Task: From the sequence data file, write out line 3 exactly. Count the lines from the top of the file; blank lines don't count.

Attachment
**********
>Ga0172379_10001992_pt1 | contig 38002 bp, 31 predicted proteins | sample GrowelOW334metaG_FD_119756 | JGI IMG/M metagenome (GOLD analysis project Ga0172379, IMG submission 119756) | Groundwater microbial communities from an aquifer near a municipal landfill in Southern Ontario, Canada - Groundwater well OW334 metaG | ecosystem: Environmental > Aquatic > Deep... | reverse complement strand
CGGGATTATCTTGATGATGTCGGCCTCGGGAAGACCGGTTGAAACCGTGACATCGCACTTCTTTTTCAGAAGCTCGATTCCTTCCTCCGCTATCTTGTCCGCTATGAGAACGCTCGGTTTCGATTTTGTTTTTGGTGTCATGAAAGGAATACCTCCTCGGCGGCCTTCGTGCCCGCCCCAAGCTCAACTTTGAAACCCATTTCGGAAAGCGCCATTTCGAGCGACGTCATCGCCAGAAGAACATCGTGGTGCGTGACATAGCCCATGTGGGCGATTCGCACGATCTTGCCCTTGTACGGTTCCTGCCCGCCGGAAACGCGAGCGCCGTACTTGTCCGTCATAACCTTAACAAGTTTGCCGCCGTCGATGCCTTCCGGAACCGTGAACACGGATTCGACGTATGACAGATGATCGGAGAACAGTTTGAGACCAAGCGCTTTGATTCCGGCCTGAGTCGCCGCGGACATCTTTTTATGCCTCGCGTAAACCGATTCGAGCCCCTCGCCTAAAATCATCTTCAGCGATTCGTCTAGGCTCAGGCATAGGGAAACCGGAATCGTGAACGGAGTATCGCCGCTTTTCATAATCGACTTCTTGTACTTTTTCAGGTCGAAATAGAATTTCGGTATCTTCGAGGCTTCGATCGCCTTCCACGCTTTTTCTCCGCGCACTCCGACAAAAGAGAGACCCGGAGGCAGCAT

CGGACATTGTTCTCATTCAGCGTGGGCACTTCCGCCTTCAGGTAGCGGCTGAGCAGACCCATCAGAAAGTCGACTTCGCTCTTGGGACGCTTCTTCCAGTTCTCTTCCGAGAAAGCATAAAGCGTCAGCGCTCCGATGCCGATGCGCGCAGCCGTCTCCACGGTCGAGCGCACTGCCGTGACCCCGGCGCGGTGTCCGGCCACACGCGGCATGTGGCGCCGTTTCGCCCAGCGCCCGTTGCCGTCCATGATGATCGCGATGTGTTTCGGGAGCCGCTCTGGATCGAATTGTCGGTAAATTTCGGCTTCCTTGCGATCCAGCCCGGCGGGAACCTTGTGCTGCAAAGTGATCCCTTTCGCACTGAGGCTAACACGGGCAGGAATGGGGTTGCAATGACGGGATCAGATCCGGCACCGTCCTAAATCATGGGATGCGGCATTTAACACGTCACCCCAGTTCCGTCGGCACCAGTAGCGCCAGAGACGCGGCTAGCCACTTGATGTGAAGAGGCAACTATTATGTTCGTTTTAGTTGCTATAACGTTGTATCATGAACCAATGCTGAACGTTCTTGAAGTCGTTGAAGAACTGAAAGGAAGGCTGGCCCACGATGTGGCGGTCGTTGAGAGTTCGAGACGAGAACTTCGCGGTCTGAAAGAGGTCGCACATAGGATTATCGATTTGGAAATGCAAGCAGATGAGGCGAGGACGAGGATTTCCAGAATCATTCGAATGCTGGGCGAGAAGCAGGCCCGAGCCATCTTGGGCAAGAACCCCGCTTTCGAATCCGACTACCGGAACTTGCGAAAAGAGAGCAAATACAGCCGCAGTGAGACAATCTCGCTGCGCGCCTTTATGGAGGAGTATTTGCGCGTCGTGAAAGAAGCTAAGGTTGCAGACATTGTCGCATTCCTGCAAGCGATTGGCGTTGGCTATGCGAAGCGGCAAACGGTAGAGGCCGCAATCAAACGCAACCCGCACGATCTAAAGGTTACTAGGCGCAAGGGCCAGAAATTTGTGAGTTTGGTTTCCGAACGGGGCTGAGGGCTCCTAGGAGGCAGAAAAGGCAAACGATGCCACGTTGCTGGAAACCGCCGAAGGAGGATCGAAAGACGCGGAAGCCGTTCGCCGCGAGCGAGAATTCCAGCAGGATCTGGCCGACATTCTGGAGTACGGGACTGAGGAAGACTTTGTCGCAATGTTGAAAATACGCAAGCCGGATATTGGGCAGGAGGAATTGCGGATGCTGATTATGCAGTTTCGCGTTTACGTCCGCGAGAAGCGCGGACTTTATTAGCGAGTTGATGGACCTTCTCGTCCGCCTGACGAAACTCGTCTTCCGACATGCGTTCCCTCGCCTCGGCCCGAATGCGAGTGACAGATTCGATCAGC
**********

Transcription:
CGGACATTGTTCTCATTCAGCGTGGGCACTTCCGCCTTCAGGTAGCGGCTGAGCAGACCCATCAGAAAGTCGACTTCGCTCTTGGGACGCTTCTTCCAGTTCTCTTCCGAGAAAGCATAAAGCGTCAGCGCTCCGATGCCGATGCGCGCAGCCGTCTCCACGGTCGAGCGCACTGCCGTGACCCCGGCGCGGTGTCCGGCCACACGCGGCATGTGGCGCCGTTTCGCCCAGCGCCCGTTGCCGTCCATGATGATCGCGATGTGTTTCGGGAGCCGCTCTGGATCGAATTGTCGGTAAATTTCGGCTTCCTTGCGATCCAGCCCGGCGGGAACCTTGTGCTGCAAAGTGATCCCTTTCGCACTGAGGCTAACACGGGCAGGAATGGGGTTGCAATGACGGGATCAGATCCGGCACCGTCCTAAATCATGGGATGCGGCATTTAACACGTCACCCCAGTTCCGTCGGCACCAGTAGCGCCAGAGACGCGGCTAGCCACTTGATGTGAAGAGGCAACTATTATGTTCGTTTTAGTTGCTATAACGTTGTATCATGAACCAATGCTGAACGTTCTTGAAGTCGTTGAAGAACTGAAAGGAAGGCTGGCCCACGATGTGGCGGTCGTTGAGAGTTCGAGACGAGAACTTCGCGGTCTGAAAGAGGTCGCACATAGGATTATCGATTTGGAAATGCAAGCAGATGAGGCGAGGACGAGGATTTCCAGAATCATTCGAATGCTGGGCGAGAAGCAGGCCCGAGCCATCTTGGGCAAGAACCCCGCTTTCGAATCCGACTACCGGAACTTGCGAAAAGAGAGCAAATACAGCCGCAGTGAGACAATCTCGCTGCGCGCCTTTATGGAGGAGTATTTGCGCGTCGTGAAAGAAGCTAAGGTTGCAGACATTGTCGCATTCCTGCAAGCGATTGGCGTTGGCTATGCGAAGCGGCAAACGGTAGAGGCCGCAATCAAACGCAACCCGCACGATCTAAAGGTTACTAGGCGCAAGGGCCAGAAATTTGTGAGTTTGGTTTCCGAACGGGGCTGAGGGCTCCTAGGAGGCAGAAAAGGCAAACGATGCCACGTTGCTGGAAACCGCCGAAGGAGGATCGAAAGACGCGGAAGCCGTTCGCCGCGAGCGAGAATTCCAGCAGGATCTGGCCGACATTCTGGAGTACGGGACTGAGGAAGACTTTGTCGCAATGTTGAAAATACGCAAGCCGGATATTGGGCAGGAGGAATTGCGGATGCTGATTATGCAGTTTCGCGTTTACGTCCGCGAGAAGCGCGGACTTTATTAGCGAGTTGATGGACCTTCTCGTCCGCCTGACGAAACTCGTCTTCCGACATGCGTTCCCTCGCCTCGGCCCGAATGCGAGTGACAGATTCGATCAGC